Let’s say you decide to sign up for bank accounts at two different banks online. The process to show who you are to each bank is almost identical. Usually it requires using a driver's licence or passport.
So why is it that the banks can’t just use the same information instead of you having to hand it over twice? If one bank has already confirmed your identity, shouldn’t the other bank be able to use that confirmation?
A fragmented system
One reason for this is that there is currently no widely agreed way of reusing your established identity with different organisations online.
There are many causes for this but one of the most prevalent is that most systems and processes that are used to establish your identity are tailored to be used by a single organisation, or at best, a small collection of organisations.
This means that when one system confirms who you say you are, say at bank A, that confirmation is not able to be used at bank B because their systems are unable to ‘talk’ to each other.
It’s a bit like getting into a bar. There might be a bouncer at the door who checks your ID to confirm that you’re over 18 and gives you a stamp, which means that the staff inside the bar don’t have to keep rechecking your ID.
However, when you go to a different bar, another bouncer rechecks your ID and gives you another stamp. This simple example can be expanded to enrolling with different services online. You need to keep repeating the same process to confirm who you say you are.
The importance of trust
Being able to trust the accuracy and ownership of information is at the heart of this problem. The bouncers in our example have no trust system for accepting another bar’s stamp so prefer to check IDs themselves because it gives them assurance that the information is owned by you and accurate. The same analogy can be applied in the online world.
Banks and most organisations rely on their own systems and processes to ensure confidence in the identity. That requires different levels of effort depending on what you’re doing. For example, you need a higher level of effort to get a passport than you do to buy a movie ticket online.
What we’re left with is a system that requires you to provide your personal information to the websites and services that you want to use, not because it’s convenient or more secure for you, but because everyone is doing things their own way — not in a joined-up way. That makes it difficult for us to reuse the credentials we have and to share our information when we want.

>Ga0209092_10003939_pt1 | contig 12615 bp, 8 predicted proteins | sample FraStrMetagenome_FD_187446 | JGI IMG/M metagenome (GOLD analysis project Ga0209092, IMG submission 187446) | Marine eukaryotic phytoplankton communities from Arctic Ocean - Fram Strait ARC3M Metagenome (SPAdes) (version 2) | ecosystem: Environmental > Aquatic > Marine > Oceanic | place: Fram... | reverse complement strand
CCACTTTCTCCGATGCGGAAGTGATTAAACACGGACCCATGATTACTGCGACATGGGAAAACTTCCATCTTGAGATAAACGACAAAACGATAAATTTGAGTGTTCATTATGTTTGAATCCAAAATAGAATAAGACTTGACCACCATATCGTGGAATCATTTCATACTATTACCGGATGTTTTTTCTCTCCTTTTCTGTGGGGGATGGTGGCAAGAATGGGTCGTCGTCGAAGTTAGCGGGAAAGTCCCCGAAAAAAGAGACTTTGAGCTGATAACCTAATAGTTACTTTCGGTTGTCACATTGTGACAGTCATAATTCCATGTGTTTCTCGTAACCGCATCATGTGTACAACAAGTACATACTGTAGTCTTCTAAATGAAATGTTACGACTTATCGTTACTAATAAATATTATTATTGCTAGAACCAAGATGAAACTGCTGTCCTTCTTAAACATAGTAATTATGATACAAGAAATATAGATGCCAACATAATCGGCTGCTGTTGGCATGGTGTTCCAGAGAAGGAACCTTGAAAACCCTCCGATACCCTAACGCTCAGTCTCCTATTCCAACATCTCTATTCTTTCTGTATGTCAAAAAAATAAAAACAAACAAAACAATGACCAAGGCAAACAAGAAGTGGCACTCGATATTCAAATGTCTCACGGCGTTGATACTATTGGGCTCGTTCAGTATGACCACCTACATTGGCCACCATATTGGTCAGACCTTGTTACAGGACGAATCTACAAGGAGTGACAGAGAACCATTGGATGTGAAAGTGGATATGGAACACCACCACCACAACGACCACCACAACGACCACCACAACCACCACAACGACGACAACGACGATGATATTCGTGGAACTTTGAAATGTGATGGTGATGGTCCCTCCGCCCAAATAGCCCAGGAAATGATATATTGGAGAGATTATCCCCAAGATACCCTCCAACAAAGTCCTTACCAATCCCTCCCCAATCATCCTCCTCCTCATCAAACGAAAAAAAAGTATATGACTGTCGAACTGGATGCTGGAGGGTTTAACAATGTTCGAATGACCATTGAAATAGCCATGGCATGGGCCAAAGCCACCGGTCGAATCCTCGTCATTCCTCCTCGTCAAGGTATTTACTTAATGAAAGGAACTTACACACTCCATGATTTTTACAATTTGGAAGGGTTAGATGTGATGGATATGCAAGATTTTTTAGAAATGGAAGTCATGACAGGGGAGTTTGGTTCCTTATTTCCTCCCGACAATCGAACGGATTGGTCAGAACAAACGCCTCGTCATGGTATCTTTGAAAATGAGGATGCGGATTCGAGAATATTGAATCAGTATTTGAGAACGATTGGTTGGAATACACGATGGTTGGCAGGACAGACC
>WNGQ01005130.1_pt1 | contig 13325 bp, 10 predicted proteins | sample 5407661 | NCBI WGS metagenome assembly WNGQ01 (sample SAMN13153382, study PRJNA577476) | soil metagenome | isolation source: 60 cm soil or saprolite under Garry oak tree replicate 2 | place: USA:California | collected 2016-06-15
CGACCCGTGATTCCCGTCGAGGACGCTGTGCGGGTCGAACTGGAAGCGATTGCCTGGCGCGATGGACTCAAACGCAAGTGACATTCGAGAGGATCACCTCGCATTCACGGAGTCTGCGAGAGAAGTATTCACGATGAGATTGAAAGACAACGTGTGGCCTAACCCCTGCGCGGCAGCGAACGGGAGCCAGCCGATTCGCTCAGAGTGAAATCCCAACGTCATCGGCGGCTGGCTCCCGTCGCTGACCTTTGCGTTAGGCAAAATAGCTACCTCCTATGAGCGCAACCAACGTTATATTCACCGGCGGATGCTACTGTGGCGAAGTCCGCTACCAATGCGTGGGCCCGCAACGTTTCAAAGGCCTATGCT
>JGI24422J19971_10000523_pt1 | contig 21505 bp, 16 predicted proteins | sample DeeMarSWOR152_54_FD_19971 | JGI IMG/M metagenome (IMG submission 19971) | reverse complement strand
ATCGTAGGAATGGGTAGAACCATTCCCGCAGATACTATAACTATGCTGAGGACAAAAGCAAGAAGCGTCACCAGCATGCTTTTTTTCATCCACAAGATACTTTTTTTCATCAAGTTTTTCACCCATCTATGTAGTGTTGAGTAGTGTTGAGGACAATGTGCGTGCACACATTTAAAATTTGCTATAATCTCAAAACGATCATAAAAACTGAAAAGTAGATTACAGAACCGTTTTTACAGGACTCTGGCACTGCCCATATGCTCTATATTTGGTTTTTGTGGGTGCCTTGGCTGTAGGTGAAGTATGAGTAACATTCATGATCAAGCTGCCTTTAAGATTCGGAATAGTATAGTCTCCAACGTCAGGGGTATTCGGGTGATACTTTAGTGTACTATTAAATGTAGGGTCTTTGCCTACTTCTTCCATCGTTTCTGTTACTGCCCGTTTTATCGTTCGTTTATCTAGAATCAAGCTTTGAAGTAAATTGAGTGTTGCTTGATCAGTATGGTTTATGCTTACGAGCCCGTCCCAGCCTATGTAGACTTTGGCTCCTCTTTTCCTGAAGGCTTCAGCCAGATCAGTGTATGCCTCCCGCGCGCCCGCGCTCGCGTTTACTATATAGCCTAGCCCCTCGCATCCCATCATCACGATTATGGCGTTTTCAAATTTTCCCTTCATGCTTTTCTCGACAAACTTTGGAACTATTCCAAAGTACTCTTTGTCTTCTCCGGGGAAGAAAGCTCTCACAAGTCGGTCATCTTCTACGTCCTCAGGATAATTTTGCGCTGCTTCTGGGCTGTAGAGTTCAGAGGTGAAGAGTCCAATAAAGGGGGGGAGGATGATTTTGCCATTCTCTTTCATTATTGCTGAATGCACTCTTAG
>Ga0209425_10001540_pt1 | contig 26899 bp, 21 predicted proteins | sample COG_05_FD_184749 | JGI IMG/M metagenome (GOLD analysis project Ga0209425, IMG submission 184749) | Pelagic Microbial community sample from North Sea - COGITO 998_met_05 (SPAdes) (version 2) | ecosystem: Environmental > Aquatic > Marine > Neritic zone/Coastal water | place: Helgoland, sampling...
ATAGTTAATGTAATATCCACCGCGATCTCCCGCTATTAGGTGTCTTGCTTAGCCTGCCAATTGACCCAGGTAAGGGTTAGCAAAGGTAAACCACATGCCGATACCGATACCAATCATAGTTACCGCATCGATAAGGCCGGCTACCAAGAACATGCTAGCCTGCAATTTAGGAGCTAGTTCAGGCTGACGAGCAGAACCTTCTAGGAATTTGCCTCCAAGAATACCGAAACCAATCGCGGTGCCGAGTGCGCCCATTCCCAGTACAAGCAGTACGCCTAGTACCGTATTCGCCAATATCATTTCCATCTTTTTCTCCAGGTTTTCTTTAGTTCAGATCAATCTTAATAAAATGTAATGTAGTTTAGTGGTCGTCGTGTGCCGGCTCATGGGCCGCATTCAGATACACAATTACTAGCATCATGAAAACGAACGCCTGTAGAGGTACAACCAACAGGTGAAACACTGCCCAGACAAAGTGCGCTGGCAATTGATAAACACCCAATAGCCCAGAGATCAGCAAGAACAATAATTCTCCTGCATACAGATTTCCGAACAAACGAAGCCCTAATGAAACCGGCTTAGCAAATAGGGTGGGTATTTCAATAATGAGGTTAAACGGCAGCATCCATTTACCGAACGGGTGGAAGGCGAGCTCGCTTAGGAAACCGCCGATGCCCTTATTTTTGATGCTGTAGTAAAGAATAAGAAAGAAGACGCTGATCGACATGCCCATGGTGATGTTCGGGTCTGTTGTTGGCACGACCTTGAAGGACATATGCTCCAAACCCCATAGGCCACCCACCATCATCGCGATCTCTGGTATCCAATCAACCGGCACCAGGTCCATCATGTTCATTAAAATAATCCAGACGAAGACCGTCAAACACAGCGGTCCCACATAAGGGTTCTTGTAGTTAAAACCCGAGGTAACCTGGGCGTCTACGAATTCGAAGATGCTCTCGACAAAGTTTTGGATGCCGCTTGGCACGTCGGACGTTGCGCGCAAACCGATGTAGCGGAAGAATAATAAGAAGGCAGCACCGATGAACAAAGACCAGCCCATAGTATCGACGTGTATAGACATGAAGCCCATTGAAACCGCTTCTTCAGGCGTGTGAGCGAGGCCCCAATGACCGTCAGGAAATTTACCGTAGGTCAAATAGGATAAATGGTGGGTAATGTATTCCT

Why have a trust framework?
At its simplest level, a trust framework is a set of rules and procedures. The purpose of developing a NZ trust framework is to work with organisations, government departments, and other interested groups to develop a common set of rules for sharing personal information that everyone can have confidence in regardless of the system or technology they use.
The idea behind this is to create an environment that lets you choose the service you want to use, what information you share, and who its shared with.
When we talk about sharing information, that doesn’t necessarily mean giving out your actual information. Instead some of the solutions could be sharing the confirmation that your information has been verified by a trusted party. This could allow you to ‘reuse’ a process you went through previously to prove something without sharing specific information about you.
We're at the very early stages of developing what a trust framework might look like based on the feedback we’ve received.
It’s important that any rules put in place are widely accepted. There’s no point in creating a set of rules that people and organisations are unwilling or unable to follow. People need to be onboard to participate, and for trust to be the end result.
That’s why we’re making sure that there will be plenty of opportunities for input into what the NZ digital identity trust framework might look like.
If you’re interested in being a part of the trust framework reviews, or have a question, get in touch with us at email@example.com
3 May 2019